Millions of thoughts – desirable and undesirable keep running through our mind. Like a non-stop radio. We often believe that this is the natural state of our mind, and this can’t change. However, the first step to change is to Stop. How to stop?
What is Buddhism? And what does it mean to each one of us individually? Unlike any other religion, Buddhism represents various things to various people. Here, our columnist Navaneel Kar decipher is it from a historical perspective and from his own. Read on to experience the calmness of Buddhism.
Buddhism to some means Vipassana meditation where we hope to discover a calmer, more sorted version of ourselves. To others Buddhism means monks chanting, dharma wheels and prayer flags fluttering in the wind.
Buddhism is a cousin of Hinduism, where Lord Buddha is worshiped like a God.
It is true that Buddhism and Hinduism share a common philosophical source (Samkhya) and contributed much to each other. However their journeys over two millennia were different. And yet, when I study the teachings of Buddhism and Hinduism I find a deep convergence between the two.
Shakyamuni Buddha, born around 6th century BC, sought to find the reason and means to eradicate human suffering. He gave many teachings to his disciples. Staring with the four noble truths:
- The awareness of suffering.
- Causes for suffering.
- Realisation that suffering can be eradicated.
- The path to eradicate suffering – the noble eight-fold path.
The initial teachings of the Buddha became the Theravada or Hinayana cannon – largely practised and preserved in Sri Lanka, parts of India and South Asia. Focus was on personal enlightenment through meditation and contemplation.
The later teachings called Mahayana; based on further evolution in Buddhist thought led to the ‘Boddhisattva’ ideal or the powerful teaching that one’s own happiness / nirvana is intrinsically linked to other’s happiness, and also the transformational teachings of ‘Shunyata or Emptiness’, Impermanence etc.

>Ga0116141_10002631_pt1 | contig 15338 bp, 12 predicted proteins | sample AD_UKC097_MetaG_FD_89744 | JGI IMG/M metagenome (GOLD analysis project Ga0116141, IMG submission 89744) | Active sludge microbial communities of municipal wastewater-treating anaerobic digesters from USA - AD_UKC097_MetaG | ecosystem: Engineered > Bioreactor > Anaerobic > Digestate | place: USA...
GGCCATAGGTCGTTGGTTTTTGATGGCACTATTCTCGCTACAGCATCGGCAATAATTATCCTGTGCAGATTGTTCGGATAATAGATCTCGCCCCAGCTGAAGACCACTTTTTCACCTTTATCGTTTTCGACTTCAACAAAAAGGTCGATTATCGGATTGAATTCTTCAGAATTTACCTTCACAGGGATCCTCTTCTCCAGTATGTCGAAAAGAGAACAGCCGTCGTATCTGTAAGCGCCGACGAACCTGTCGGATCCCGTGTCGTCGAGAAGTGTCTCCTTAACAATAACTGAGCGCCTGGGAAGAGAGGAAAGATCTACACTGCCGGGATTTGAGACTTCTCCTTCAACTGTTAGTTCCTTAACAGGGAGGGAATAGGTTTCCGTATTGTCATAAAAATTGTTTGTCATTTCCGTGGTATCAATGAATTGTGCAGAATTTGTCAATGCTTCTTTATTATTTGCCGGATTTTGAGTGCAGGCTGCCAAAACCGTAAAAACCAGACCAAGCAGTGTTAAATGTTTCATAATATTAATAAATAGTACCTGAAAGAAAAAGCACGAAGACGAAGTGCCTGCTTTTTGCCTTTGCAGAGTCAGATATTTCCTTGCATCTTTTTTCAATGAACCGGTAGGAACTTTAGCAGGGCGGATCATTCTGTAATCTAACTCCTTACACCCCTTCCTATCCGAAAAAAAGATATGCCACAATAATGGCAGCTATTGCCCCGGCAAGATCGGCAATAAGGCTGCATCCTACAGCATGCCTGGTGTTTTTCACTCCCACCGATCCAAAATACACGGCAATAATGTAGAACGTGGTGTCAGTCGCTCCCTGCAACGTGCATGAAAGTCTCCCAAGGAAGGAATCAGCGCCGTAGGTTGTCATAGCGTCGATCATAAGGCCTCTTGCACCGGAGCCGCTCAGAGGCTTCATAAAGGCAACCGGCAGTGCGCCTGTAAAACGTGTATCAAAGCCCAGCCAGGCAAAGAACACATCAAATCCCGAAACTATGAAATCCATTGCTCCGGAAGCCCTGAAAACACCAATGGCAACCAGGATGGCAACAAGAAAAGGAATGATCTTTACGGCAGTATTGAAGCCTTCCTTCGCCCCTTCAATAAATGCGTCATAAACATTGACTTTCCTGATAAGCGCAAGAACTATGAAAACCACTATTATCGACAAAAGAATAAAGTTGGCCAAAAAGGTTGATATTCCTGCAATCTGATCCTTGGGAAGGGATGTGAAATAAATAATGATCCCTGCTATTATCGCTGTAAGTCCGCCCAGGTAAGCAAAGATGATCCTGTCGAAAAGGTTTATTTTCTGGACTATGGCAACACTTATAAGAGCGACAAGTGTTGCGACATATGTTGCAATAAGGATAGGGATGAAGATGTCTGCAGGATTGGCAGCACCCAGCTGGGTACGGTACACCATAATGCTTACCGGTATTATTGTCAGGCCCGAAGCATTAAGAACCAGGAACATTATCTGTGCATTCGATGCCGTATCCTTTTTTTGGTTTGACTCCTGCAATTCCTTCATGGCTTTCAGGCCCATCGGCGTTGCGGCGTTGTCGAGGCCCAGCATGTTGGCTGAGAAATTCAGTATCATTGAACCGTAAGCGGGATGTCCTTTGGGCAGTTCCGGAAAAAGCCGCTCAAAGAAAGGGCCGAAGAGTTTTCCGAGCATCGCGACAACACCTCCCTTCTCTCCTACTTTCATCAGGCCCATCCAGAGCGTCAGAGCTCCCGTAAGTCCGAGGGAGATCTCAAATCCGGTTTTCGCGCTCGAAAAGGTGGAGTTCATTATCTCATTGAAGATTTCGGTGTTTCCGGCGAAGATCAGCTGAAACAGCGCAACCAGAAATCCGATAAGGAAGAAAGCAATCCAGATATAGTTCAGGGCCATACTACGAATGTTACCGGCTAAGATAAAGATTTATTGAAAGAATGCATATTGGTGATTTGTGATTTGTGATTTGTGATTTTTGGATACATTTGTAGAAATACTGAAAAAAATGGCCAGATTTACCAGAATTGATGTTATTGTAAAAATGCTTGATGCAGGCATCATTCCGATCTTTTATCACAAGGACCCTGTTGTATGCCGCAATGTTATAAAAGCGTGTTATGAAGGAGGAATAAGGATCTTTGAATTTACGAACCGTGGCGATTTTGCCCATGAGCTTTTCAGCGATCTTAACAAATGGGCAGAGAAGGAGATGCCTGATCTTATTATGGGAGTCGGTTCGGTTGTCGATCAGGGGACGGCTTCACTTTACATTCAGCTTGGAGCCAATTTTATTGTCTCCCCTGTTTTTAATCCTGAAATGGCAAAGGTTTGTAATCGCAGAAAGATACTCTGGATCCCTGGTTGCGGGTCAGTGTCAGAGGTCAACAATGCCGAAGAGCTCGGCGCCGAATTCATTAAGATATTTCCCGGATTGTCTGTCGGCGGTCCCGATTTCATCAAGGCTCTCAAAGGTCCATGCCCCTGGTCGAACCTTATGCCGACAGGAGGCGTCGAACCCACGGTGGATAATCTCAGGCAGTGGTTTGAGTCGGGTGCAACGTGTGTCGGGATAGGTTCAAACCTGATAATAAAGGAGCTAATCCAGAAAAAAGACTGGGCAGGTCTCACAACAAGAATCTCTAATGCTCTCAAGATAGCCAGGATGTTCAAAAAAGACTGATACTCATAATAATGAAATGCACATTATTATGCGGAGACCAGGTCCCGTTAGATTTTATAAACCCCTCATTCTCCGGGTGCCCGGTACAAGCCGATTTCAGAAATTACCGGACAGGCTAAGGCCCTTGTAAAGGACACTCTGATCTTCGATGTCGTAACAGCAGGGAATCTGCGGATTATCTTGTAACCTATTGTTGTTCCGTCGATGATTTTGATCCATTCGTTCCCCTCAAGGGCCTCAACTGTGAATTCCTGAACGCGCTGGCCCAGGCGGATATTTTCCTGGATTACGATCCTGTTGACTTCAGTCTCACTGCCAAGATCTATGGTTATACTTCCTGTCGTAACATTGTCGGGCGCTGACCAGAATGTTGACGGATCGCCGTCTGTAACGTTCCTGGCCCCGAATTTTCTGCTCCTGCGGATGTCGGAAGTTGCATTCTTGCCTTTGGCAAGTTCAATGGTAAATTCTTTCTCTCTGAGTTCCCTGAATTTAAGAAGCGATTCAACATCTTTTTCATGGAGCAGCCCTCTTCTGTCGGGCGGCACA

Monks in South Asia made contemplation and meditation into a fine art, especially in the Vipassana form. Vipassana means to contemplate deeply and look within oneself.
The foundation of Vipassana is ‘Samatha’ or stopping. Unless we learn to stop in our minds, we can never look deeply within. ‘Samatha’ or stopping is the key to Vipassana or Deep contemplation.
Millions of thoughts – desirable and undesirable keep running through our mind. Like a non-stop radio. We often believe that this is the natural state of our mind, and this can’t change. However, the first step to change is to Stop. How to stop? To sit in meditation every day for some time, focusing on our breathing and our present moment, to observe one’s thoughts and emotions as a witness and not as a participant; these are some techniques which help us to slow down and stop.
The Buddha simply taught us to slow down and stop, look deeply within and identify the causes for our own suffering. Yoga teaches us to stop as well. Yoga chitta vritti nirodaha – Yoga is the cessation of the fluctuations of the mind (Patanjali).
We are caught in this world and rat race of our own volition. We created this life through our actions. To believe that we don’t have time to stop is foolishness.
Learn the art of stopping. Learn Yoga, Buddhism or any other meditation. For only when we learn to stop can we begin our journey to discover ourself within.
President, Tata Consumer, Certified RYT 200, published poet. Get Navaneel’s latest book Moonrise and Memories: Contemporary Poems to nourish your soul by clicking here.
For more such articles and content on health & wellness, don’t forget to follow us!